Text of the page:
• A Physical Notebook That Syncs to the Cloud (6.42%)
  • A Never Ending Notebook Synced to the Cloud (3.94%)
  • Paper Notebooks Synced to the Cloud (4.44%)
  • A Never Ending Notebook (4.98%)

The % value next to each title represents the % of visitors that entered their email address. It was very interesting to me how large a difference a very subtle change in wording can make to your conversion ratio.

Loaded with this new info we pressed on!

Designing the App

We hired a design studio to mock up a basic version of the app we could use in the Kickstarter video. In the spirit of being open, here’s the brief we sent them.

It didn’t take them long to whip up a mockup of the app. I then spent a bit of time animating the transitions in After Effects, so it actually looked like a working app and not just an image.

Incidentally, if you’re a product person that ever has trouble explaining flows and communicating ideas to designers and engineers, I can’t recommend spending a few hours learning your way around After Effects highly enough. Being able to mock up exactly how you want things to look and work, in a few minutes, is INVALUABLE!

An animated version of the app mockup.

We now had enough to start putting the Kickstarter page together.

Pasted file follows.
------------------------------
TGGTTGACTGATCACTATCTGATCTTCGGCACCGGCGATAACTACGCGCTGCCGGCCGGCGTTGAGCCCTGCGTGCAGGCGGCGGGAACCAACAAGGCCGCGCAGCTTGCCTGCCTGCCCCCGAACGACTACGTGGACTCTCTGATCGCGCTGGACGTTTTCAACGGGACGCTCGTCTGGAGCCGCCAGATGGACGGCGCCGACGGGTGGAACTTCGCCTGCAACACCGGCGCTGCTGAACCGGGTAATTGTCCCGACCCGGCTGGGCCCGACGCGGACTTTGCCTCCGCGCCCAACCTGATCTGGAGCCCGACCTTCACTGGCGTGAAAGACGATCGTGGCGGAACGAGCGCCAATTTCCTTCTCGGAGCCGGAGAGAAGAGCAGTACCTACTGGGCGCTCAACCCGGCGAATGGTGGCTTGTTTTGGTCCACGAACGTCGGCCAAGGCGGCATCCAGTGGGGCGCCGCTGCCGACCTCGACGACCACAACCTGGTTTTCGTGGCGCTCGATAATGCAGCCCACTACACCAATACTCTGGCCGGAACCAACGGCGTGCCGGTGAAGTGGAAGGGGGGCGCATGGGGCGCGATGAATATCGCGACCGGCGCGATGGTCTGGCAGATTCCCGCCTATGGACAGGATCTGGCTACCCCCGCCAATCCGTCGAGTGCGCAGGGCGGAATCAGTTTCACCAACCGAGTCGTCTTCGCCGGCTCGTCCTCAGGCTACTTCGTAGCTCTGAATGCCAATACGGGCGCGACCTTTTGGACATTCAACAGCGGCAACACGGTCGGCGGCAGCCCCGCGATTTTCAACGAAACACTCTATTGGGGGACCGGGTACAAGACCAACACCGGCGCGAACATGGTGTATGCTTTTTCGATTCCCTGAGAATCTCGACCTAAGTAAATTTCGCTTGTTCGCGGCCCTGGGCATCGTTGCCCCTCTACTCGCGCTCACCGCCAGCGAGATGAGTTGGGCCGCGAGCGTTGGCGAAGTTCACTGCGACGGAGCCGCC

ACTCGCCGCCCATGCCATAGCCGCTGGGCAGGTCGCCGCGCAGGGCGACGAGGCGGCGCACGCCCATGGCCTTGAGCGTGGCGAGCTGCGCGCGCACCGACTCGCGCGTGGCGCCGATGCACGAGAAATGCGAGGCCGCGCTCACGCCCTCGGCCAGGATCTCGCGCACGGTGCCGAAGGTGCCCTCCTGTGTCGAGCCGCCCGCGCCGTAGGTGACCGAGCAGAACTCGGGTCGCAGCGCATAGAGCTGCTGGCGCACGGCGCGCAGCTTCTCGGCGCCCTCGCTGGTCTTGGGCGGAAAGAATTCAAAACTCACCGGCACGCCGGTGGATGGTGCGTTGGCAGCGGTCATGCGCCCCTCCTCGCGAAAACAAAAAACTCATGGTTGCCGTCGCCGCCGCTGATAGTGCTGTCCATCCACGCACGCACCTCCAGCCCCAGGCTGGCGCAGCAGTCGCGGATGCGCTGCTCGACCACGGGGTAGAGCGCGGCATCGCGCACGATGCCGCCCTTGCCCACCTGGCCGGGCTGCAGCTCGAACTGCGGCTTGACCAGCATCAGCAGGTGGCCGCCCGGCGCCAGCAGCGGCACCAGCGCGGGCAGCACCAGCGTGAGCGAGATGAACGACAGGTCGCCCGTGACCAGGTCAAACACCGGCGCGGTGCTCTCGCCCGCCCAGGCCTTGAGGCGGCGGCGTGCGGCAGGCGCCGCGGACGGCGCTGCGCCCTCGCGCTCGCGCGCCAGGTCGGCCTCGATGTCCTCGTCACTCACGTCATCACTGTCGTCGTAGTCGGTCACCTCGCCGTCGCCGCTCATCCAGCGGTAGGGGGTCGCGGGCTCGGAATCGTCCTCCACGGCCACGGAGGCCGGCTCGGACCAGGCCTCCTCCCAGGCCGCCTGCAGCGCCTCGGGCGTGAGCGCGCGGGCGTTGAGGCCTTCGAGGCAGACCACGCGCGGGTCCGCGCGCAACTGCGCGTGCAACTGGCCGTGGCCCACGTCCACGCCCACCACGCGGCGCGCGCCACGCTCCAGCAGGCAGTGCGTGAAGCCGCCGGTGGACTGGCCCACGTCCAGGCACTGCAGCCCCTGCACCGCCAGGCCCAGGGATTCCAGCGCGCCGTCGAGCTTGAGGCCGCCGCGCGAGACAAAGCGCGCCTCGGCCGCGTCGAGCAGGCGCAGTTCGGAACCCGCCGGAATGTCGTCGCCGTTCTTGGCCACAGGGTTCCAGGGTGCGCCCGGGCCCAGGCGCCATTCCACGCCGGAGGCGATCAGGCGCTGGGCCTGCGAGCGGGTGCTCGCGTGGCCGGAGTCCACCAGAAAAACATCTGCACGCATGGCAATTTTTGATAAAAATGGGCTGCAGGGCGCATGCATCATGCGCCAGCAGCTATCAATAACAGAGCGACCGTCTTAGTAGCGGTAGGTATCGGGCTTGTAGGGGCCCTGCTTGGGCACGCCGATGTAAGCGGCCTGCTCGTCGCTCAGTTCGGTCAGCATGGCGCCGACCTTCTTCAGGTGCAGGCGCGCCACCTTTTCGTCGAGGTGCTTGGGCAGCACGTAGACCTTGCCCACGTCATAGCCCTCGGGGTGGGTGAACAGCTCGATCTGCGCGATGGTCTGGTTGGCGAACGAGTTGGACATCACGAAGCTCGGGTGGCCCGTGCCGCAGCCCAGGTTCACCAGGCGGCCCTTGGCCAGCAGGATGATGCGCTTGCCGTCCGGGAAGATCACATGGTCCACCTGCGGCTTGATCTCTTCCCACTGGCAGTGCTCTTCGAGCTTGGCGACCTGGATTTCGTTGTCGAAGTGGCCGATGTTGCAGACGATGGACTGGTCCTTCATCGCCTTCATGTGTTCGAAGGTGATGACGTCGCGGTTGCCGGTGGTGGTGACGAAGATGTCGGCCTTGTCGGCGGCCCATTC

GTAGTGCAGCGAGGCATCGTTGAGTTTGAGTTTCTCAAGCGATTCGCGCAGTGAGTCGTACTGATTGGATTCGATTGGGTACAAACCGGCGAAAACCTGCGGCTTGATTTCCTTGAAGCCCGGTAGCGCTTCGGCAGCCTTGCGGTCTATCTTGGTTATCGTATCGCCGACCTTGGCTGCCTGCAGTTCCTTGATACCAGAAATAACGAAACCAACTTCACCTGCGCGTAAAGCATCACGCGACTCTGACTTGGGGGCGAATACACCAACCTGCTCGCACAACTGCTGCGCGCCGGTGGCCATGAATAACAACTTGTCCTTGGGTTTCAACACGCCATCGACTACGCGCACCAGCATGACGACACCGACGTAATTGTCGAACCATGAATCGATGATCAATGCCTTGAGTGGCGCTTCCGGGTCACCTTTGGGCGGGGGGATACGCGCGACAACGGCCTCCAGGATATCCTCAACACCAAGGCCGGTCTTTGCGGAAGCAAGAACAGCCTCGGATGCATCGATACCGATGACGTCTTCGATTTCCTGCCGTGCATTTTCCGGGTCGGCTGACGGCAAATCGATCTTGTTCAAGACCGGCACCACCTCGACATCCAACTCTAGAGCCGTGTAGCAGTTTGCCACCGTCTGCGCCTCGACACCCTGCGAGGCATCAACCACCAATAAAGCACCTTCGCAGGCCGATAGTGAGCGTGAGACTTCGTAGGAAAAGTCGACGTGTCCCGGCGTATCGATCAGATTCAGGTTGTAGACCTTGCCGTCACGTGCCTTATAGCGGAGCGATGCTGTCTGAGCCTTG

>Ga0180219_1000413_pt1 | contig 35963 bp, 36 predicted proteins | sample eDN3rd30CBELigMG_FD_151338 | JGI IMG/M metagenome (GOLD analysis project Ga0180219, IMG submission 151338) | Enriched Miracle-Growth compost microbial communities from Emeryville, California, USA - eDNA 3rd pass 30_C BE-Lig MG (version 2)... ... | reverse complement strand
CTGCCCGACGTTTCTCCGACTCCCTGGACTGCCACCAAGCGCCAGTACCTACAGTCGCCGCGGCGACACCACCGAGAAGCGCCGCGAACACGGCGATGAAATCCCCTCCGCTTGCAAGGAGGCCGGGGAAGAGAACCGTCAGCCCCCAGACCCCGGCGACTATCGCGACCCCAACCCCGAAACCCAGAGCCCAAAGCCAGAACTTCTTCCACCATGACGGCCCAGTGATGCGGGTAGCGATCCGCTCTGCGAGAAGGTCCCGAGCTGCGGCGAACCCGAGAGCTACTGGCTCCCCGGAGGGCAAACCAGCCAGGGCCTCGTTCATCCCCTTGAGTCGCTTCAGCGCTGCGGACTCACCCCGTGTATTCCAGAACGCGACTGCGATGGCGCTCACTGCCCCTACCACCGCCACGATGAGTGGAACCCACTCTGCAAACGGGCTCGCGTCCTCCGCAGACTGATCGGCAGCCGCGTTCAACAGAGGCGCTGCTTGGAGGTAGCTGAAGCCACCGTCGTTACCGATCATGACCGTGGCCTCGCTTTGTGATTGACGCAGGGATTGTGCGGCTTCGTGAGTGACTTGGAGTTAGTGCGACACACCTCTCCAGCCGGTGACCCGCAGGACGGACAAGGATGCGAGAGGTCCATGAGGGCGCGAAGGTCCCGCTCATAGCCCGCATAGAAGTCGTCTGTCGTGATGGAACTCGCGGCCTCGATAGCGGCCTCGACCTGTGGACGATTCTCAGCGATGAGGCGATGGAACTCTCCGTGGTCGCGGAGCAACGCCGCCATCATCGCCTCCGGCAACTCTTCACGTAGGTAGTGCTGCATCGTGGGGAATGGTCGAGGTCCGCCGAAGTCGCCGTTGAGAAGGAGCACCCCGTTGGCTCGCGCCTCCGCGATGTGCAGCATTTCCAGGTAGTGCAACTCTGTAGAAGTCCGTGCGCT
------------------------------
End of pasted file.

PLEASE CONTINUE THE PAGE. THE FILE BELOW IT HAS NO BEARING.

Filming the Video

There seems to be a strong correlation between the quality of a Kickstarter video and how much money that project raises. Because of this, we wanted to make sure our video was decent. This was by far our biggest expense.

We found a video guy in L.A. to help us out. He drove up to San Francisco for a couple of days and we got all the shots we needed. Luckily my friend was nice enough to let us borrow his office for the shoot. (Thanks Josh!)

The Mino Monsters office; the location of the Draft video shoot.
Marshall and our video guy, Josh fiddling with the GoPro.
Filming some close ups of the paper.
Marshall reading the rough voiceover for the video, in the car outside our scanning facility.

Once the video was shot and edited, we were pretty much set.


OfficeMax Sample: $4
Factory Samples: $500
Kickstarter Video: $2,800
Logo: $445
Website/App Design: $800
Lawyer fees: $750

Total cost to get to this stage: $5,299

Total time taken from idea to Kickstarter launch: 3 months

EDITORS NOTE: Draft became Mod Notebooks, which was sold years ago.

If you liked this post, you can follow me on Twitter @Jon and @Marshal